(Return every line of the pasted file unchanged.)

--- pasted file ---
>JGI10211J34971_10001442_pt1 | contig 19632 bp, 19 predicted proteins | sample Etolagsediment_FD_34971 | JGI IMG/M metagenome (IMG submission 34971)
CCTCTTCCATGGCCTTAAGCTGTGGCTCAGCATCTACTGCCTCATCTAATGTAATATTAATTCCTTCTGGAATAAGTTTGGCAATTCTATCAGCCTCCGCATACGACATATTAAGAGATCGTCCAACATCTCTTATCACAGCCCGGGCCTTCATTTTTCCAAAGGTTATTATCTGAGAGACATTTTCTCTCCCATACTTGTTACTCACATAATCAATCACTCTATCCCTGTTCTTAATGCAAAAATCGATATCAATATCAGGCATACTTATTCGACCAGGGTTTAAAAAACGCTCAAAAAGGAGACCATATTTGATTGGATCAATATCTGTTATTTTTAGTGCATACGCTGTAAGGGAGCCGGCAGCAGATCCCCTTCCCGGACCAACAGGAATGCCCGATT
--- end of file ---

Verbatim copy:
>JGI10211J34971_10001442_pt1 | contig 19632 bp, 19 predicted proteins | sample Etolagsediment_FD_34971 | JGI IMG/M metagenome (IMG submission 34971)
CCTCTTCCATGGCCTTAAGCTGTGGCTCAGCATCTACTGCCTCATCTAATGTAATATTAATTCCTTCTGGAATAAGTTTGGCAATTCTATCAGCCTCCGCATACGACATATTAAGAGATCGTCCAACATCTCTTATCACAGCCCGGGCCTTCATTTTTCCAAAGGTTATTATCTGAGAGACATTTTCTCTCCCATACTTGTTACTCACATAATCAATCACTCTATCCCTGTTCTTAATGCAAAAATCGATATCAATATCAGGCATACTTATTCGACCAGGGTTTAAAAAACGCTCAAAAAGGAGACCATATTTGATTGGATCAATATCTGTTATTTTTAGTGCATACGCTGTAAGGGAGCCGGCAGCAGATCCCCTTCCCGGACCAACAGGAATGCCCGATT